More worryingly, there is “good evidence that V. cholerae [cholera] survives in marine waters in a viable but non-cultural form that seems to be associated with algae and plankton,” meaning that blooms are potential indicators of a coming cholera outbreak. Specifically, phytoplankton blooms serve as a food source for zooplankton, with which cholera bacteria are associated. Thus, when the temperature rises “by 1 degree Celsius, there is a chance of cholera cases doubling in four months’ time.” Likewise, a 200-millimeter increase in the monthly rainfall total also corresponds with an increase in cholera within two months. This statistic is particularly alarming, since blooms can cause the water temperature in the bloom zone to rise to 1.5°C above those of ambient waters. If this were not already depressing enough, drought events and subsequent saltwater intrusion are also linked to cholera outbreaks.
As another example of the health hazards posed by climate change, a 2001 study concluded that 51% of all outbreaks of waterborne disease in the U.S. between 1948 and 1994 were preceded by an extreme rainfall event. At least one reported outbreak of cryptosporidiosis has been linked to rainwater flows across cattle pastures, after fecal-contaminated waters entered groundwater drinking supplies through a borehole. Concerningly, a study of Lancaster County, PA land use found that over 21% of the cattle farms were located within 100-year floodplain boundaries, and that on 64% of the farms at least one sample was positive for C. parvum, and 44% of the farms had oocysts in all manure samples.
It is true that developed countries are relatively insulated from post-flooding disease outbreaks. However, there is a direct correlation between the increase in severity of flood events and the probability that treatment works will themselves be flooded or otherwise overwhelmed. The likelihood of flooding and associated diseases increases even more once we factor in rising sea levels. The aftermath effects of floods also include compromised hazardous material impoundments, mold growth in houses, and increased populations of/exposure to disease-carrying pests. New Orleans was notoriously toxic, following the massive post-Katrina flooding. In the aftermath of Superstorm Sandy, the New York subway system (along with much of the rest of the city) flooded, prompting a massive exodus of rats into the streets.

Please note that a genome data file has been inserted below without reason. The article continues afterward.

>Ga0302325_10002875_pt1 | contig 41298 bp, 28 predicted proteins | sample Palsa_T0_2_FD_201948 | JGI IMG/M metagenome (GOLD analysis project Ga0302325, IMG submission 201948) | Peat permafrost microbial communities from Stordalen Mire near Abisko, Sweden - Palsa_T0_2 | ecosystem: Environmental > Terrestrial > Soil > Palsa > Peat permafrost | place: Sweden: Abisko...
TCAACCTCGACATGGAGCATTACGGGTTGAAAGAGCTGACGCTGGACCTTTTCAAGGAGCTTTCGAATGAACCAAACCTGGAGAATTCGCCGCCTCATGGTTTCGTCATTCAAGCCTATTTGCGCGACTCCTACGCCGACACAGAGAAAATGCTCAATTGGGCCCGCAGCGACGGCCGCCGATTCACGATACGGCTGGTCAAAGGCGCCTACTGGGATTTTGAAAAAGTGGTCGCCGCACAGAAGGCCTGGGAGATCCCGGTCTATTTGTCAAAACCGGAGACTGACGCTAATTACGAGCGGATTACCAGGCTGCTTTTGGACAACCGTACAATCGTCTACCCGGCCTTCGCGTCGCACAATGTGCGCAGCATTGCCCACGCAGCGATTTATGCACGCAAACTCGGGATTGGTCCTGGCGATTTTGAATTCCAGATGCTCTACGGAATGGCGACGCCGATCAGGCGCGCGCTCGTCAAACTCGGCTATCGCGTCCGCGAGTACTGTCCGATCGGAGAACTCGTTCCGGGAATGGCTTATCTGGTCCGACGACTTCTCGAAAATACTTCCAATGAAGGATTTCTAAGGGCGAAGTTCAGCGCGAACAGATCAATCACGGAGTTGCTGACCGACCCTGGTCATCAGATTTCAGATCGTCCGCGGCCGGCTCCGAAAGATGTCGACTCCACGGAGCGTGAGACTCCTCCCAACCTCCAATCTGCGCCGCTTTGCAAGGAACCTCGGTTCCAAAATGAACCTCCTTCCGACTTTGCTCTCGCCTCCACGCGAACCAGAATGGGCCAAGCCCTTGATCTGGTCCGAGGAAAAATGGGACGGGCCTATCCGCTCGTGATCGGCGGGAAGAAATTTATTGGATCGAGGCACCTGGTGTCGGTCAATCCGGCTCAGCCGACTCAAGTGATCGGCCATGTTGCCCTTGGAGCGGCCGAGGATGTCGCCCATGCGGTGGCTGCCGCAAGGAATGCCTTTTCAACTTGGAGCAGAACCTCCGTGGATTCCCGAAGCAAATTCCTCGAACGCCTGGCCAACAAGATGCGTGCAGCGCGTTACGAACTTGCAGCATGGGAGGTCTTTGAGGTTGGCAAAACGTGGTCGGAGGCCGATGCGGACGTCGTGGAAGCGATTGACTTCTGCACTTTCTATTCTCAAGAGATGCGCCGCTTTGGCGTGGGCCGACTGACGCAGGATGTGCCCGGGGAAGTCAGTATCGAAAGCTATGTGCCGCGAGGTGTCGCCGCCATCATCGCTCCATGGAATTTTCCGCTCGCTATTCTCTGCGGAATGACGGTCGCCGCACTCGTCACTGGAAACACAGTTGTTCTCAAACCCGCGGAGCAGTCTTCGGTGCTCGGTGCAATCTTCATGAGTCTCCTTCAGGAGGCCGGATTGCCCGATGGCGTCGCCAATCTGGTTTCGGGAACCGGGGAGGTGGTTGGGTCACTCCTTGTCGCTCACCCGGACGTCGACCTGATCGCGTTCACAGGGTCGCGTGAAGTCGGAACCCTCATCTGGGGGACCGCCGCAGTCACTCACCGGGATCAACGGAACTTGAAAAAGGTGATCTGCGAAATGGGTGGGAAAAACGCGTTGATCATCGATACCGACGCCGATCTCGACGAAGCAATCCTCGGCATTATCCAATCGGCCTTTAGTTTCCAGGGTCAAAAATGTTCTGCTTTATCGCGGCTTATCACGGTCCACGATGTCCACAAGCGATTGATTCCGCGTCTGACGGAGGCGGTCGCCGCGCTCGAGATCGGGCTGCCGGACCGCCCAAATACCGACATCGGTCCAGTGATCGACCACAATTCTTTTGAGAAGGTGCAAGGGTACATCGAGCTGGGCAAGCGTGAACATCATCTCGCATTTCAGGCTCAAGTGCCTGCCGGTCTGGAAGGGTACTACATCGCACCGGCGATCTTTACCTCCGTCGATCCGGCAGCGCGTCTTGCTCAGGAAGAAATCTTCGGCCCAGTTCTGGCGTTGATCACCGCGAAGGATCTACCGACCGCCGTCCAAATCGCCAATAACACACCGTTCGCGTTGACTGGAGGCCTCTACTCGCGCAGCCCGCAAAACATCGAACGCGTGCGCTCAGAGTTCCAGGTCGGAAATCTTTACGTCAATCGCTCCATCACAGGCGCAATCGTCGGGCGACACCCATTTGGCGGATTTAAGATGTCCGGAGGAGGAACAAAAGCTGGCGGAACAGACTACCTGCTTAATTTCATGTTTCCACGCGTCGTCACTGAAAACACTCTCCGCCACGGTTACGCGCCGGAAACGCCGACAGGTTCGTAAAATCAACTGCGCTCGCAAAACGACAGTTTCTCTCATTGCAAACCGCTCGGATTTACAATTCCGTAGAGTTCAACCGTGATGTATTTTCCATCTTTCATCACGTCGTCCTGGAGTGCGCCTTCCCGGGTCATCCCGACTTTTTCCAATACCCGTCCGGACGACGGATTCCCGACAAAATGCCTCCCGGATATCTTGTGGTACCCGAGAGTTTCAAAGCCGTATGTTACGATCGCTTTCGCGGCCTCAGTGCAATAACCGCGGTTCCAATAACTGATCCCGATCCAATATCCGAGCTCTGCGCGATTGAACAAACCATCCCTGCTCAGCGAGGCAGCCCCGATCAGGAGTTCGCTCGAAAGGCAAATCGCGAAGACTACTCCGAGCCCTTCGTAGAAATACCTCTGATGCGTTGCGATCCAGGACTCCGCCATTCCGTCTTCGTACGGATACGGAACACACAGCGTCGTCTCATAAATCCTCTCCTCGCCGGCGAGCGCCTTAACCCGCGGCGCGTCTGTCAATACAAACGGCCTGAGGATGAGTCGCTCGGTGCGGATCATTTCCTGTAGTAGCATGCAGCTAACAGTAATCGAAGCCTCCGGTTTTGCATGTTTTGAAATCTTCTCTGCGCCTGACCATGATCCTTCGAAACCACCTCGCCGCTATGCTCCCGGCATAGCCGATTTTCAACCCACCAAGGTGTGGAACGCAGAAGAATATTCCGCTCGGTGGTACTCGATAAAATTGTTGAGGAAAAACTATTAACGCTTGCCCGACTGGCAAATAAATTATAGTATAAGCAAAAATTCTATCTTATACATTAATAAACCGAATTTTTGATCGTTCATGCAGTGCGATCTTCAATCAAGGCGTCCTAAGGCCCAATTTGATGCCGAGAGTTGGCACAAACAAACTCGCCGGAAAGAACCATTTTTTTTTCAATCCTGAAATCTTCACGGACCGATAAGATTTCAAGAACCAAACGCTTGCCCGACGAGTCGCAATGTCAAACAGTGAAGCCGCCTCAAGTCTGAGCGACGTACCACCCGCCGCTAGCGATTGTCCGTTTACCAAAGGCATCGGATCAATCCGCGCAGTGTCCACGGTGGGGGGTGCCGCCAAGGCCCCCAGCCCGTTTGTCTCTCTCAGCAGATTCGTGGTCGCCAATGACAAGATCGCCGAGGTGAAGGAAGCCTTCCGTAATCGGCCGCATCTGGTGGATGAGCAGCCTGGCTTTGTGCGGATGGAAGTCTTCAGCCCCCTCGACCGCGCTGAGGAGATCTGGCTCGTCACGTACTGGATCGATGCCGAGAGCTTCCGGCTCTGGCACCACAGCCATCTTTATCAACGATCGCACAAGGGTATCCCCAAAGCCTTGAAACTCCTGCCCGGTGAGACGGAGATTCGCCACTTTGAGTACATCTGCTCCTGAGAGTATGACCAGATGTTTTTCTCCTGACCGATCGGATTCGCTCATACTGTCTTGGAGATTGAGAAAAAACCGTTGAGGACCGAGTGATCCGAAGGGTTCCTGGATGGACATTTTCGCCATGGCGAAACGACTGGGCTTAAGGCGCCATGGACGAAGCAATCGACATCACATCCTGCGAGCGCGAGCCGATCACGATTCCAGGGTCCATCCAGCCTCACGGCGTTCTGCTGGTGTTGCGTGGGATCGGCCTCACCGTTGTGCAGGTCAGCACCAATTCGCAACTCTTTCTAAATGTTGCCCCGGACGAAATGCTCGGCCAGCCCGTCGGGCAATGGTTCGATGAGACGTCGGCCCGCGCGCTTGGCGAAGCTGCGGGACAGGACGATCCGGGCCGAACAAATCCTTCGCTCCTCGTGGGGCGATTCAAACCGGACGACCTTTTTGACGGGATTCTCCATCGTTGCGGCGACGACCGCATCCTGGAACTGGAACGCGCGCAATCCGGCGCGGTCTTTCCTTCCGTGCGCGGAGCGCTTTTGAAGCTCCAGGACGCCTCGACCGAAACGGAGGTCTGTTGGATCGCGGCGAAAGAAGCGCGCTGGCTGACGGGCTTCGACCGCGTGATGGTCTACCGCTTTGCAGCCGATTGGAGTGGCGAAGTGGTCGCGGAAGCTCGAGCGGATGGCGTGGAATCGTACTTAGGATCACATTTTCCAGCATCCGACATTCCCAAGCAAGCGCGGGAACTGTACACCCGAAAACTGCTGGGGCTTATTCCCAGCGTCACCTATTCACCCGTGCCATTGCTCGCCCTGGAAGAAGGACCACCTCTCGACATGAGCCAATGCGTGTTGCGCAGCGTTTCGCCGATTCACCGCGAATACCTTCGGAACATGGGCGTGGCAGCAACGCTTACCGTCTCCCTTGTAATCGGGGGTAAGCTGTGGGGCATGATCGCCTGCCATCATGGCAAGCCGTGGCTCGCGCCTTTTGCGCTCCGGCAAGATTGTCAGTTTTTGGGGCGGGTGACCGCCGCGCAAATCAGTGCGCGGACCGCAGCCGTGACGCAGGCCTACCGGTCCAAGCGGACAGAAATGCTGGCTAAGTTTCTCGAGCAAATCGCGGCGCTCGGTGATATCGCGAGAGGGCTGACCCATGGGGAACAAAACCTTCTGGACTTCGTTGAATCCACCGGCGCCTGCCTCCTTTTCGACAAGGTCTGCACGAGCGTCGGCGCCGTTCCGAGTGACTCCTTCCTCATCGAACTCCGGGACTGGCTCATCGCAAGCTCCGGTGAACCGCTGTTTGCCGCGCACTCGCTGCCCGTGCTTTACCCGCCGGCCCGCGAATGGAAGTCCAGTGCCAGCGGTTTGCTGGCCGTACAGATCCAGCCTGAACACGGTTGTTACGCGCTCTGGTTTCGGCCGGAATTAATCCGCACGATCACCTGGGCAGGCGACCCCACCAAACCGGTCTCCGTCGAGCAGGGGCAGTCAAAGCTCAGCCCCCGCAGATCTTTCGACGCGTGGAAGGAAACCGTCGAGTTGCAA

With all these hazards staring us in the face, it would be (at best) irresponsible to ignore them. In the United States, our new reality is one in which historically-unprecedented weather events attack with increasing severity. It is a reality where our early/mid-20th Century infrastructure and mindset is utterly – completely, laughably – insufficient to cope with the punishments our planet is likely to mete out, now and in the future. Confronting the realities of global climate change means we must confront the shortcomings of local, national and global infrastructure.